Tech-savvy for Seniors Week

Tech-savvy for Seniors Week.

Photo: Tech-savvy for Seniors Week. (Source: Zion Lutheran Home)

Queensland’s Nundah retirees are embracing new technologies such as iPads, digital storytelling and interactive games to keep their minds active and move with the times.

The theme for Seniors Week 2012, to be celebrated from tomorrow to next Sunday (26 August), is Recipes for Living and Loving Life. For Zion Lutheran Home residents’ technology is a vital ingredient.

Ann Thew, Jean Gatward and Darryl Gatley have participated in tutorials offered by the aged care service to improve their technology skills.

Pictured left to right are Zion Lutheran Home residents Jean Gatward, Ann Thew and Darryl Gatley.

Ms Thew, 67, is an advanced internet user. The former manager said she liked using iPads and was keen to interact with more new technologies.

“An iPad is small, easy-to-use and the readability is fine,” she said.

“New technology stimulates the mind which helps delay dementia.  [It also helps us] to understand the younger generation and what they are up to.

“I would like to learn about the touch screen technology on the phones, take photographs and I will try that Dragon Dictation voice recognition.”

Ms Gatward, 83, said there were many benefits for older Australians to become techno-savvy.

“Modern technology can help people communicate with families and friends who are not in their immediate environment and are overseas,” she said.

“My grandson has an iPad and it is something we can bond over.

“I’d like to learn the Angry Birds game – a new skill would be exciting to have under my belt.”

Mr Gatley agreed life would be dull without exploring technology.

The former Rugby League player, who was a Queensland trainer for the first State of Origin series, recently recounted his amazing football career online via the digital storytelling platform Placestories.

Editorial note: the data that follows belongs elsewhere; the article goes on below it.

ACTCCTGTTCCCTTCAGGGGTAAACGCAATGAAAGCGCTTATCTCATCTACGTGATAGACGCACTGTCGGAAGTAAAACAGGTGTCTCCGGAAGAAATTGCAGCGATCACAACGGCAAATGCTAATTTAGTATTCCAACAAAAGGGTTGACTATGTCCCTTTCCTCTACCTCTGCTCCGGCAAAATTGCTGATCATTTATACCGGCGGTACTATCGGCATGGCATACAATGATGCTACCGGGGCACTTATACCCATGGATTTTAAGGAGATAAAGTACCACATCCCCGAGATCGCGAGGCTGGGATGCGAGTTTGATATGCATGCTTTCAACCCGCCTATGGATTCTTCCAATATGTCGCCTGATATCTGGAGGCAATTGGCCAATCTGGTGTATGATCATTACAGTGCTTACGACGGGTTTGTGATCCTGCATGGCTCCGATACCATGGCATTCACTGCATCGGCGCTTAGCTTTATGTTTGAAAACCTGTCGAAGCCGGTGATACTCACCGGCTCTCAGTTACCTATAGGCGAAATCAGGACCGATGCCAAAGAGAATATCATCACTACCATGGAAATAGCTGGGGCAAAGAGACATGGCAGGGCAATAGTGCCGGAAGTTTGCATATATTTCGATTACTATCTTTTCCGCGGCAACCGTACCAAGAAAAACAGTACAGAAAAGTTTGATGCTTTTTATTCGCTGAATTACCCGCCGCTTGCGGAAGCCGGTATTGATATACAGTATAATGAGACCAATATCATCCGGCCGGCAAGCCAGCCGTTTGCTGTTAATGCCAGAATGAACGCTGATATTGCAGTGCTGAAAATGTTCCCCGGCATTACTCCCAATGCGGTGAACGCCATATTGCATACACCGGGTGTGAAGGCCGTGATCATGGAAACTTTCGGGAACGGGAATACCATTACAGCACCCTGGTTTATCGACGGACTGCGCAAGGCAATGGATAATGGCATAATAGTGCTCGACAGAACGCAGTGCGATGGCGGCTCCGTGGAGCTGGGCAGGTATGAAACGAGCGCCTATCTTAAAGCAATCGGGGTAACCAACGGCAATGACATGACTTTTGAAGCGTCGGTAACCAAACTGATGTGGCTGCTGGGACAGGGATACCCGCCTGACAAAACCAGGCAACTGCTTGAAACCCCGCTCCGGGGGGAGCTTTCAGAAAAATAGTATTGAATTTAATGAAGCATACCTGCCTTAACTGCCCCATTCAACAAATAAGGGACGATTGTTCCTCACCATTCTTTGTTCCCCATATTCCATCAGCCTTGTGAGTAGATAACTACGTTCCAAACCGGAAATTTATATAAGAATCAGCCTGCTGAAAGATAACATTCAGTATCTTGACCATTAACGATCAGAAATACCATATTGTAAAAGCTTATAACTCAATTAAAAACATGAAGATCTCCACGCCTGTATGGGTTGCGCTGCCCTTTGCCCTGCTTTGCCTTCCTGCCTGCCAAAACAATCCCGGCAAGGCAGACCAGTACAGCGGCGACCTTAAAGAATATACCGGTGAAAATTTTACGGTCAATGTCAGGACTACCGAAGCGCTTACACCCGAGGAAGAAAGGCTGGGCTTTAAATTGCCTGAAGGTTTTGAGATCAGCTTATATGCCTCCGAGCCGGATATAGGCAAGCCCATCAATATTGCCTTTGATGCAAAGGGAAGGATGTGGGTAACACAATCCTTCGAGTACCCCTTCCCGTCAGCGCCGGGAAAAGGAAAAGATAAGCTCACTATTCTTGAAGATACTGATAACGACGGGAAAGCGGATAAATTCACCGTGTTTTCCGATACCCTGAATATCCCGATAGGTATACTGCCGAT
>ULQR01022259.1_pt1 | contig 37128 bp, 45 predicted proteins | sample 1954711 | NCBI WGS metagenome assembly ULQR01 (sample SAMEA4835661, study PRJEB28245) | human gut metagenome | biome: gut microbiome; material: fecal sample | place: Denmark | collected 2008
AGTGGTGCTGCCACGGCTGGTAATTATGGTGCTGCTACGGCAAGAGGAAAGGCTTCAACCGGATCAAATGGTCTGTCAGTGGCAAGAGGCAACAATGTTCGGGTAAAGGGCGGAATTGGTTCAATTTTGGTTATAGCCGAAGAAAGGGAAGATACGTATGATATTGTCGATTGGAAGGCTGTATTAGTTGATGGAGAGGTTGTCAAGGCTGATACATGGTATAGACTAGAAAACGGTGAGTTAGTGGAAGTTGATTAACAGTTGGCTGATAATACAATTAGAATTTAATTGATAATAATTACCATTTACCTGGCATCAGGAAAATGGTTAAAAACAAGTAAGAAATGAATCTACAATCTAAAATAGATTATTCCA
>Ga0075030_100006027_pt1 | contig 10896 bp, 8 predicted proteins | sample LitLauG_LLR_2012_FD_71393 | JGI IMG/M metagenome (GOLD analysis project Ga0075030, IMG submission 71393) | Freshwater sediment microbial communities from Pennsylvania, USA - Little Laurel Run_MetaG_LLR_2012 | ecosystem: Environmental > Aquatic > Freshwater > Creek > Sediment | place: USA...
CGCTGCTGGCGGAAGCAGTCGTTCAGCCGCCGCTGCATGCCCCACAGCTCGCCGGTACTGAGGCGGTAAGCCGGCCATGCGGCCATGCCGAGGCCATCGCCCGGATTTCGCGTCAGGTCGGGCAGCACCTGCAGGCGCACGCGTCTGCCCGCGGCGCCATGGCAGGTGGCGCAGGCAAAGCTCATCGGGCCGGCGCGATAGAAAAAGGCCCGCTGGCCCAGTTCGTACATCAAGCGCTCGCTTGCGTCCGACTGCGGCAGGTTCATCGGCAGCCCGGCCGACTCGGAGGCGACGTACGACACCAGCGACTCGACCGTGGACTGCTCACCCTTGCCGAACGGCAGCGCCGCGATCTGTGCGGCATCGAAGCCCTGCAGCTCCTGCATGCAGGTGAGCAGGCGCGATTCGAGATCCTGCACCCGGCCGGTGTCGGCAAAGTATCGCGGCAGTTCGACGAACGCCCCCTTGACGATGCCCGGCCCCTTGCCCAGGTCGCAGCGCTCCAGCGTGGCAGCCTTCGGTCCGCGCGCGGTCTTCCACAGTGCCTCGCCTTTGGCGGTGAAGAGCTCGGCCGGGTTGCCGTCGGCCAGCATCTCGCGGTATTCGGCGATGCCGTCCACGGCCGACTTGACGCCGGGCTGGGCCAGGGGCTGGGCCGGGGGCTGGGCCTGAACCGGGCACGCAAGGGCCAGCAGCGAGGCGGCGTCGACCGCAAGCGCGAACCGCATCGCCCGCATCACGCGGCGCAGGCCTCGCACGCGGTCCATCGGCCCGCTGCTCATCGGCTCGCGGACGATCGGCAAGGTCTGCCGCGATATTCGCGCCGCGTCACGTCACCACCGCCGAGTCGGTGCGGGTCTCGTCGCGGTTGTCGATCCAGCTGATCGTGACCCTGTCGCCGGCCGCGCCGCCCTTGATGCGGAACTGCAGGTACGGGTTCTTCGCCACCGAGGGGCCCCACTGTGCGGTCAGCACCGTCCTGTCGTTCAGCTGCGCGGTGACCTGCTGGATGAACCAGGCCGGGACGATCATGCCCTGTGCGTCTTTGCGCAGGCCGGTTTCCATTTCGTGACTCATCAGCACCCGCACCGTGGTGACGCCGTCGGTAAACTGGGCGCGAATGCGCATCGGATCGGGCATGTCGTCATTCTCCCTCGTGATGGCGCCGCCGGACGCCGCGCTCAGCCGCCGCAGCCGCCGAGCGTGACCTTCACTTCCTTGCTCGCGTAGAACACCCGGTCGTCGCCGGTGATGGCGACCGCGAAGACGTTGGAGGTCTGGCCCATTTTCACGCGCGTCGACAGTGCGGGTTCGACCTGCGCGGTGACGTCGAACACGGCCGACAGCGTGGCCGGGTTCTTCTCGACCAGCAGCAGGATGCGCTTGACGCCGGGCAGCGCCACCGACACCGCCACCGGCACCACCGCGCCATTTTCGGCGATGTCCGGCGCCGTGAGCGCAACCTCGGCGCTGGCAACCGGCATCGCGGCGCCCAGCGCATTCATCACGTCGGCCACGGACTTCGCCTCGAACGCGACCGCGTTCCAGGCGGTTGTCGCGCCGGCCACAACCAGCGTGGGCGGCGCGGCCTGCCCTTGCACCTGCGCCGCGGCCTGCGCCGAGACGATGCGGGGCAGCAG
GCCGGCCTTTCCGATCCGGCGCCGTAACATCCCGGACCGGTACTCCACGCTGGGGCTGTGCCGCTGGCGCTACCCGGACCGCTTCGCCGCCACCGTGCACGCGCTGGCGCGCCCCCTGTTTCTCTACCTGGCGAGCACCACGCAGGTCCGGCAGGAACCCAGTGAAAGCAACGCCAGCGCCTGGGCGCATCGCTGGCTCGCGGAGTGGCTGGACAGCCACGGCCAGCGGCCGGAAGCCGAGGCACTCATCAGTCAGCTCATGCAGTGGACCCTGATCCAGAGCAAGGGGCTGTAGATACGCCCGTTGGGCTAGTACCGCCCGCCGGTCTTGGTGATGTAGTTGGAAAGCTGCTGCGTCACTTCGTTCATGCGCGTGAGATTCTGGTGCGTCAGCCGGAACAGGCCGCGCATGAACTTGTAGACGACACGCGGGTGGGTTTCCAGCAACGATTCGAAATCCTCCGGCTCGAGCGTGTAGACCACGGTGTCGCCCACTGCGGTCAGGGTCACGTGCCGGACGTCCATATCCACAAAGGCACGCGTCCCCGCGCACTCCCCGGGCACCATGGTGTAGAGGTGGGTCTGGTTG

Placestories is a web-based forum used by about 20 Zion residents to bring their memories to life and capture their life achievements through text, video, audio and photographs.

“We need to keep up with [technology] to communicate with our grandchildren,” he said.

“iPads provide convenience and are easy to use; there’s no mouse and you can take it anywhere with you.”

He added, despite entering his senior years he still looked forward to embarking on many new adventures.

“[Older people] are a very important part of the community,” he said.

“We have a lot of knowledge to share but there’s still a lot to learn to keep our minds active.

“If we take our time there is no reason we can’t use new technology; most people could handle it.”

Zion employees are supportive of the residents’ thirst for new technologies. Lifestyle coordinator, Neal Price, will be offering residents monthly technology tutorials and two care staff have done an e-learning course on how to teach residents to read books online.

Zion Lutheran Home general manager, Maria Mulheran, said she was delighted residents were engaging with the process of learning new communication tools.

“Older Australians have played a significant part in helping shape our community and will continue to do so through incorporating modern technology into their daily lives,” she said.

“Now that’s something to celebrate this Seniors Week; the division between younger and older generations is breaking down due to our residents shifting with the times and becoming attuned with what their grandchildren are doing to remain close to them.”  

Lutheran Community Care (QLD)